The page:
now they have the fire I was afraid to hold.
Categories
Poetry

The Terrorgraph

Happy Halloween! Here’s a poem I wrote about the pedlars of terrors whose daily horror stories are written to make us fear the oppressed and worship the oppressors:

Categories
Poetry

Birthday Blues

Graphic of the poem on an old parchment background and a faded illustration of a birthday cake.

I turned 25 the other day, so I wanted to try and write a poem consisting of 25 lines that summarised how I feel about turning a quarter-of-a-century. This is what I wrote.

Categories
Poetry

Monsters in the Closet

The poem as posted on Instagram. On the left are the poem's words. On the right is a sketch of a man and woman afraid of a monster's face.
We all have monsters in the closet
We all fear what’s under the bed
But we should not hide our battle scars
Or give them all the spaces in our head
Our monsters are not the same
Yours might be tougher, larger, hairier
If I were to hang my monsters beside yours
They would envy how yours are scarier
Our pain and wounds are different
We’ve both been cut but not equally deep
My monsters only get me when I’m awake
Yours even terrorise you in your sleep
But if you’re willing to brave my monsters
And love me despite their fangs and claws
Take my hand and open the closet doors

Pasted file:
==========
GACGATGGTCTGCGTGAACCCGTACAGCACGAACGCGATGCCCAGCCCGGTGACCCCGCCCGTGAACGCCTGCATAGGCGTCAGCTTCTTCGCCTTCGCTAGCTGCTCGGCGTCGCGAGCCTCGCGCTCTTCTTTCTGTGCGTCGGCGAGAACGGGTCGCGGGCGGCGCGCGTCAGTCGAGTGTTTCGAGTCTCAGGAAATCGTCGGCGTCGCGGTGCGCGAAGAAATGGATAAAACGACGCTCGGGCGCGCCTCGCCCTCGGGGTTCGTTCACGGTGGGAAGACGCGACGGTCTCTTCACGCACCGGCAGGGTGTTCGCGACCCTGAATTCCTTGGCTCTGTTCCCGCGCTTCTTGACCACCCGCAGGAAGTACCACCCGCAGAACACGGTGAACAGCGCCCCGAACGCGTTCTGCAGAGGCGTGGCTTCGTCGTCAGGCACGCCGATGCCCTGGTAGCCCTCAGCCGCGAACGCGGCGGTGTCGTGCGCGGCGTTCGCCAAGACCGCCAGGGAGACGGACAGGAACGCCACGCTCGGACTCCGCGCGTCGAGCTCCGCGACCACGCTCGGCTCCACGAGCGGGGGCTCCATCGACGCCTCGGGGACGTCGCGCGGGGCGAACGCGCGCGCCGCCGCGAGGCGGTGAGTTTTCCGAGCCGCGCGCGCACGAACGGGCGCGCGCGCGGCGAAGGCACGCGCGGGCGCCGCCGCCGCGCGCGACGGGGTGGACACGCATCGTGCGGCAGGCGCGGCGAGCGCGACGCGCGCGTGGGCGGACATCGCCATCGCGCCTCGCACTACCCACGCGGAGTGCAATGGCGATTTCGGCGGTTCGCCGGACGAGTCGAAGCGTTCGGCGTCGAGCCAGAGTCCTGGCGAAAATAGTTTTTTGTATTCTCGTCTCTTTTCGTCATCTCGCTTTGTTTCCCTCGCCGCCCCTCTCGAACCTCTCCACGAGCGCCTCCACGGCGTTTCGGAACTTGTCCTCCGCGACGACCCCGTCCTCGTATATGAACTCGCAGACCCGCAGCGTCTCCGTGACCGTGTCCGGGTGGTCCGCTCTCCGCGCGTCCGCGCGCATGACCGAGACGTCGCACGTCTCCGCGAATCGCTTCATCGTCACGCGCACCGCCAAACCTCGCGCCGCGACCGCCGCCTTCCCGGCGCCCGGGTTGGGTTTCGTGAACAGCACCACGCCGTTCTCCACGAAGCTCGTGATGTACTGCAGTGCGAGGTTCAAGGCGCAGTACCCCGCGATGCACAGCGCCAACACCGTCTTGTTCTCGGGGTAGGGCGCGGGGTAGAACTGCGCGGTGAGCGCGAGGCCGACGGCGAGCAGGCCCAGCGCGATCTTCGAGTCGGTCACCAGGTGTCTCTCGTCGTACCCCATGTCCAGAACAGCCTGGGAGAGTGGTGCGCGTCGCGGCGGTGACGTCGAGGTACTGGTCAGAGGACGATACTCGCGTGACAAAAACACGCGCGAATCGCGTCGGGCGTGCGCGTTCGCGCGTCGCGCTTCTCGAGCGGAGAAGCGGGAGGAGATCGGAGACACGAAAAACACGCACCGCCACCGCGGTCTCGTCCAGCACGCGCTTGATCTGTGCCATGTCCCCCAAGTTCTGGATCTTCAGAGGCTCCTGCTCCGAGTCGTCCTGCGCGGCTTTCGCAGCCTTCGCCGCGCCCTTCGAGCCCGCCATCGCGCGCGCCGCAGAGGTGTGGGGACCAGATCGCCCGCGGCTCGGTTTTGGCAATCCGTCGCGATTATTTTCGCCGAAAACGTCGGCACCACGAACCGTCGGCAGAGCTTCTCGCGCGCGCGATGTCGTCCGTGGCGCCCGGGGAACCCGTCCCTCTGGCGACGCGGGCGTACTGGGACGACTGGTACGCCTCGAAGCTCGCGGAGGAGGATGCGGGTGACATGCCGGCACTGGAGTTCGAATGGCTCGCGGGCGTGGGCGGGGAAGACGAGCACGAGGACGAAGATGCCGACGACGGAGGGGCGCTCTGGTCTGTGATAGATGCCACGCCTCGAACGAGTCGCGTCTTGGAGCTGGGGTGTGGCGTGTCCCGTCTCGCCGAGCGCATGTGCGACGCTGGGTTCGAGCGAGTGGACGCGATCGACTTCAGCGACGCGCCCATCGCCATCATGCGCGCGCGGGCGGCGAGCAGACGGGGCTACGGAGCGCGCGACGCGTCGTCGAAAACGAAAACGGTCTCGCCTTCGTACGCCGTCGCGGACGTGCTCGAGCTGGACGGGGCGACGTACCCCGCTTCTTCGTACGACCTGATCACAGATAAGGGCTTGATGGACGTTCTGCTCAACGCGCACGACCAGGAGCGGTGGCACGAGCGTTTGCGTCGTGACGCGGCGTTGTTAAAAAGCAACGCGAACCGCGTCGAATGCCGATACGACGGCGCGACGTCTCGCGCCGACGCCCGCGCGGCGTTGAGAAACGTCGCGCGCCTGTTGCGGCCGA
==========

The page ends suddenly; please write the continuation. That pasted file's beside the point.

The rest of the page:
Because I’m more than ready to face yours
Categories
Poetry

Escapril 2021 – Day 23: Clock

For those who don’t know, Escapril is the brainchild of poet and novelist Savannah Brown, who challenges the poets of Instagram to write and post a poem every day of National Poetry Month. Whilst Brown wouldn’t call herself a leader of the challenge, she is the “managerial ghost” of the @letsescapril Instagram account.

Today’s prompt is clock.”

Time has always been a problem for me. There have never been enough hours in the day. I rediscovered a barely used journal from 2012, and across several pages I’m lamenting my struggle with taming time. Little did 15-year-old me realise time would only become even more elusive without deadlines and structure.

But I didn’t want to write a poem about “wasted” hours. For starters, you waste more hours by lamenting lost time, so it’s counter-productive. That’s what I try and remind myself when those guilty feelings about unproductivity try to bring me down.

Categories
Poetry

Escapril 2021 – Day 18: Nightmare

For those who don’t know, Escapril is the brainchild of poet and novelist Savannah Brown, who challenges the poets of Instagram to write and post a poem every day of National Poetry Month. Whilst Brown wouldn’t call herself a leader of the challenge, she is the “managerial ghost” of the @letsescapril Instagram account.

The prompt today is nightmare.” Immediately, my mind went to the worst nightmare I’ve ever had. I had the nightmare when I was eight. I’ve had many nightmares since, but none have succeeded in terrifying me as much as Samara.

See, when I was eight, my mum decided to let me watch The Ring (2002). For those who don’t know, the movie is an American remake of Hideo Nakata’s Japanese film Ring (1998), which is itself an adaptation Koji Suzuki’s 1991 novel of the same name. The plot concerns a cursed videotape, whereby anyone who watches the tape will receive a phone call telling them they have seven days left to live. Once the seven days are up, Samara – or Sadako Yamamura in the original novel and Japanese adaptation – climbs out of your TV and kills you.